I know that these parents have the wholehearted sympathy of so many parents who are tired, exhausted, confused, fed-up, worried, beyond caring, bewildered, all because they have the joys of a two year old in their lives.  Good luck with it, and know that it really does get an awful lot easier as they get older J

Happy mummy, happy baby

September 1, 2015

So, I’m eating a slice of toast while reading a blog from my facebook page this morning.  I can do that now, because my children are older.  I can even finish my cup of tea, and make sure that I am wearing appropriate clothes to walk the dog in. I no longer find myself rushing around to make sure my children have their hats and scarves on, and then to go out realising I am wearing no jacket.  Putting others first seems to be what mothers do, to the detriment of their own mental health. This is partly related to guilt.  Guilt is a big deal in new mothers.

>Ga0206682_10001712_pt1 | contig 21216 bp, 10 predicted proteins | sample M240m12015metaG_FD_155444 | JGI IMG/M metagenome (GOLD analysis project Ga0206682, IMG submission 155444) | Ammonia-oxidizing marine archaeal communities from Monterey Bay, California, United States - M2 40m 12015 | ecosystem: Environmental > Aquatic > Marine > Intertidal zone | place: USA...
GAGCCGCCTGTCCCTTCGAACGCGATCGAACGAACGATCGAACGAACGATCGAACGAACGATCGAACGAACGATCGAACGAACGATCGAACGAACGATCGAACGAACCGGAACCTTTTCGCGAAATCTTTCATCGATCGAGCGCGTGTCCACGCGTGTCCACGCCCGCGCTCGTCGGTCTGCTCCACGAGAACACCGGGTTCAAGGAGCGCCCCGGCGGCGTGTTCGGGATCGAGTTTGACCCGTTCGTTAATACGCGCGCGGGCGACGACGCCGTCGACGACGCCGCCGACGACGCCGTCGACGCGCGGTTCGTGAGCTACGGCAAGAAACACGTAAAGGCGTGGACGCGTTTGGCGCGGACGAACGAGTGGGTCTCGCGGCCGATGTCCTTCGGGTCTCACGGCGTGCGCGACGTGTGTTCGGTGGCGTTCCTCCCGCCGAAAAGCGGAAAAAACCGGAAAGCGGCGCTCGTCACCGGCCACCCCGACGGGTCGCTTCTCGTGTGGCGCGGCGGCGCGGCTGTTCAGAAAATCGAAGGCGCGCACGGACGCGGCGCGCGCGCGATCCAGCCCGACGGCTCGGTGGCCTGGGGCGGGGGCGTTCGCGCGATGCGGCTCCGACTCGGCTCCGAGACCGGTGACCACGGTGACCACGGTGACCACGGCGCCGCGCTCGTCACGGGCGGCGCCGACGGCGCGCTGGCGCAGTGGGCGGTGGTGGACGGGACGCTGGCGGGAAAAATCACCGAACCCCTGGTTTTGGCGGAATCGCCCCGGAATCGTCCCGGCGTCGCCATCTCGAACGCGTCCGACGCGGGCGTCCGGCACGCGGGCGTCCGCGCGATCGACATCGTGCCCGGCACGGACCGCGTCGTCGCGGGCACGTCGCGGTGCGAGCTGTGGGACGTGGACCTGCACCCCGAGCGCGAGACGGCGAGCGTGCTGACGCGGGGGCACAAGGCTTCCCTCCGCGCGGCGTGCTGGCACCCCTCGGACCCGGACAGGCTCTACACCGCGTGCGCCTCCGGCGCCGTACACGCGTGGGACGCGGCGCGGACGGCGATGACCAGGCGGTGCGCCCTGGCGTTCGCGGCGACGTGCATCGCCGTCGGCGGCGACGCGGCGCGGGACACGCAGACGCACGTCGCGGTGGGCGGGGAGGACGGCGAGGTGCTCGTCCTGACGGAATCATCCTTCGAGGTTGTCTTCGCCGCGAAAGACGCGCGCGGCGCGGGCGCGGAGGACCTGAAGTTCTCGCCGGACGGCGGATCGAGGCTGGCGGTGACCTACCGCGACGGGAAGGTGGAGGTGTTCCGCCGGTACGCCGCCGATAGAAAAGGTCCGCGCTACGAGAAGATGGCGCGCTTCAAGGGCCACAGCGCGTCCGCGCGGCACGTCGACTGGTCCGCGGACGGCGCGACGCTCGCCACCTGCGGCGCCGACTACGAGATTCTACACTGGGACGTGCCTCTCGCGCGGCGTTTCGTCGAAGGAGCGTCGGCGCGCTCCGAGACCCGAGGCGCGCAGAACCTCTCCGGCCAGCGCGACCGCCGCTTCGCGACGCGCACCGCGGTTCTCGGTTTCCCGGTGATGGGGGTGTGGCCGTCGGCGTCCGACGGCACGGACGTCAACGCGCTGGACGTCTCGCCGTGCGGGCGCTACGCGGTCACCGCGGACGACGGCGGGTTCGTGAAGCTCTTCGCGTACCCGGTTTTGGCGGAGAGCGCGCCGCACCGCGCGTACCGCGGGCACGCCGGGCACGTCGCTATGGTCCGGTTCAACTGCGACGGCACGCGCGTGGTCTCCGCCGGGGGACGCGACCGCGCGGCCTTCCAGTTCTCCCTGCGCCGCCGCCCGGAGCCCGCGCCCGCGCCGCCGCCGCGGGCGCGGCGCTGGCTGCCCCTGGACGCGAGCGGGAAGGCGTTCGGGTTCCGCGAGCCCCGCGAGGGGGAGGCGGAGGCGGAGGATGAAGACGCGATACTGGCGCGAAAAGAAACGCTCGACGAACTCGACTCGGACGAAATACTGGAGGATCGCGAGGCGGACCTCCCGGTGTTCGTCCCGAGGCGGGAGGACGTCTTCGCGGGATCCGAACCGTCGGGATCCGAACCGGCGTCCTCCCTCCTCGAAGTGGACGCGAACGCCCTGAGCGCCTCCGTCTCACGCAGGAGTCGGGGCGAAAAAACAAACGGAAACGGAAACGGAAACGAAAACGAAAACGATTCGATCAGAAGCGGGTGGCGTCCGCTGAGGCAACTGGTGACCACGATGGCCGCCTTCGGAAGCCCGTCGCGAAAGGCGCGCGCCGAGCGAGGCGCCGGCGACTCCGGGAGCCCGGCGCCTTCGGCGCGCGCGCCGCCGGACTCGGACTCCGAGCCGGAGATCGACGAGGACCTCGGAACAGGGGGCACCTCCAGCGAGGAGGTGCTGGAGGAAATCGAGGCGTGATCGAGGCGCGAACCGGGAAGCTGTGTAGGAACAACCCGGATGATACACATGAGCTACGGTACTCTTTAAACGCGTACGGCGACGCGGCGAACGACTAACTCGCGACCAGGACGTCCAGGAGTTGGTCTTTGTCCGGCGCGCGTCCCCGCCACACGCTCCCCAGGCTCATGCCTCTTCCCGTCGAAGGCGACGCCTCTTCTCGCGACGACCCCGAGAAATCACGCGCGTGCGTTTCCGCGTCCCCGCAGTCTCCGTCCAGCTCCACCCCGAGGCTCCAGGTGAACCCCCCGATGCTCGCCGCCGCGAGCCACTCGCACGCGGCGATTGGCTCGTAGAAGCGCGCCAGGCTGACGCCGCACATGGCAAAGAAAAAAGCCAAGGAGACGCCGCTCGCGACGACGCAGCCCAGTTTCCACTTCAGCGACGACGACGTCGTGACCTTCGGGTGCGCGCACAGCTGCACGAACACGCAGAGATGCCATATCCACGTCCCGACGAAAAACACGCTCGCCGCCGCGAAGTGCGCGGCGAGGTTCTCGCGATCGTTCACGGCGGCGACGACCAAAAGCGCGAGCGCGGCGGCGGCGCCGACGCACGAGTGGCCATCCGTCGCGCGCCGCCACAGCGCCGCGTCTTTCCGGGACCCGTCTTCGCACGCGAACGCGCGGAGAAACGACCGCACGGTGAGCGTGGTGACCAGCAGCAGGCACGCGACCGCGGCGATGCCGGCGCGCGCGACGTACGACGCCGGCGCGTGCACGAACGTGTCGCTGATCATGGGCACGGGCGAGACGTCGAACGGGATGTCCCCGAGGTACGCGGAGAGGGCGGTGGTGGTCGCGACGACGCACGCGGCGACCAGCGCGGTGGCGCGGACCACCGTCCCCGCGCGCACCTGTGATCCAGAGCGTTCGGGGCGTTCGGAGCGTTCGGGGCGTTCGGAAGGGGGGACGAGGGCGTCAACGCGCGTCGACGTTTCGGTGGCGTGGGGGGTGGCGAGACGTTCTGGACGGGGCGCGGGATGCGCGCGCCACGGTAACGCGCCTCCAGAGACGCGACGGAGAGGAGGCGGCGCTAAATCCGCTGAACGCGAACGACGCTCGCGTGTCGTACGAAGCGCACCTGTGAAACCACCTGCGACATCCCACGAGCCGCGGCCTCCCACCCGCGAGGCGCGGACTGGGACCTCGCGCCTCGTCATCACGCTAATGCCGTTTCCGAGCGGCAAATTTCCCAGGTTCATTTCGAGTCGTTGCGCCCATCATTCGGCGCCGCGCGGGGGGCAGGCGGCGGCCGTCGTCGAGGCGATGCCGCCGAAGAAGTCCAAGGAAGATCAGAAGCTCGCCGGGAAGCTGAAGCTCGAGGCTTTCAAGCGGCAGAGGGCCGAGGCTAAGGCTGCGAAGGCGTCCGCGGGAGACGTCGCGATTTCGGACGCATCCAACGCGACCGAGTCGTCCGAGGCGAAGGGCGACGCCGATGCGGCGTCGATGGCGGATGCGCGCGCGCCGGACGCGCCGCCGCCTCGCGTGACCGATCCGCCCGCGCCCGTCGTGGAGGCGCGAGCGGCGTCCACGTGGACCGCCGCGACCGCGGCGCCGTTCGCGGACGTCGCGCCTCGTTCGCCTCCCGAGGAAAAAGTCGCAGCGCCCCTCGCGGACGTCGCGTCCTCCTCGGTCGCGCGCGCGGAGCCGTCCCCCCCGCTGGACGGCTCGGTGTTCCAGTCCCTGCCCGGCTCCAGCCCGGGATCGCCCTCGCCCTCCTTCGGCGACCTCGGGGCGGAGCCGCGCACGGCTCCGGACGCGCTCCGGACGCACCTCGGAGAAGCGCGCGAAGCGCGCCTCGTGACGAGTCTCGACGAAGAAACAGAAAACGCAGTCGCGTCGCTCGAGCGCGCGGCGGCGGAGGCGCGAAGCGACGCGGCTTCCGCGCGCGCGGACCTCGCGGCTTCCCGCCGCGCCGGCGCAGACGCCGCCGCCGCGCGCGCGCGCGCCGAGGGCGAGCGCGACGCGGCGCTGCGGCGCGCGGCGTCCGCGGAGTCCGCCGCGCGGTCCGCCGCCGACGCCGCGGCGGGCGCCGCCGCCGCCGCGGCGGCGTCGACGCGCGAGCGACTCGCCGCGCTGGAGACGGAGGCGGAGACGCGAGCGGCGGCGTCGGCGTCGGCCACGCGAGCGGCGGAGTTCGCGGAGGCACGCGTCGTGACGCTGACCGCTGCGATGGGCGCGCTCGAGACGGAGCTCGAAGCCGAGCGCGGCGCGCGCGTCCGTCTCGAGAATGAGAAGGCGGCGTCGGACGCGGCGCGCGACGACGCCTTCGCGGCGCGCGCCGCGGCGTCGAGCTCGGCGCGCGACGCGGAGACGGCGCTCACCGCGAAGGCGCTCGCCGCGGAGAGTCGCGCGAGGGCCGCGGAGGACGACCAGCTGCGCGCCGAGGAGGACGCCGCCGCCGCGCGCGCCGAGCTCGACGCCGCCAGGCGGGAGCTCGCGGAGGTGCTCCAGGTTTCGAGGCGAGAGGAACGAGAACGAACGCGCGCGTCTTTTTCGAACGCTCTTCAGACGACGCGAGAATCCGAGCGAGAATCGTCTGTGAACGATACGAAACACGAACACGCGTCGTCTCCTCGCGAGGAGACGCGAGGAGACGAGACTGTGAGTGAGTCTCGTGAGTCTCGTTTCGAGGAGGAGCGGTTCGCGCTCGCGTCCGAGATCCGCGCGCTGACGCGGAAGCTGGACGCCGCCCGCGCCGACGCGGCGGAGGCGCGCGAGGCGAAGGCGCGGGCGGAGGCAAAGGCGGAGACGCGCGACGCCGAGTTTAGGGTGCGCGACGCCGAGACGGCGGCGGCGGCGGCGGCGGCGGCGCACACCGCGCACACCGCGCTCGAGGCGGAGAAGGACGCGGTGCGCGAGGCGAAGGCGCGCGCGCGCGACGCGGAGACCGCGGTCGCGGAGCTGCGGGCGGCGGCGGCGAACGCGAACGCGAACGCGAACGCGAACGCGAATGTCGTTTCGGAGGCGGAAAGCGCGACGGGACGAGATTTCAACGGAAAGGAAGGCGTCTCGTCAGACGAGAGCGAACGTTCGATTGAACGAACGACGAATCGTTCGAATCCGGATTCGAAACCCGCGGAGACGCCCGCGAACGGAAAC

So, as I read this blog about babies’ mental health, I am struck by how easy it would be for this blog to make mothers feel even more guilty.  It is littered with phrases such as “what parents do profoundly shapes who we will become” and “early experiences matter – a lot”. It tells us how our handling of our babies shapes their personality, their future mental health, their critical thinking skills and so on.

Then it goes on to say that the good news is that “nurturing strong mental health in young children is not a specific undertaking in which parents need to engage – as if it were a “job” or task.  It is how parents are with their babies that matters….delighting in the joy of young children’s daily discoveries”.  Well, frankly, that this is good news is debatable.  If it were “a task” it would be easier to complete.  You could have a checklist in the morning, and make sure you have done your jobs.

  1. Dress baby
  2. Feed baby
  3. Smile at baby and make eye contact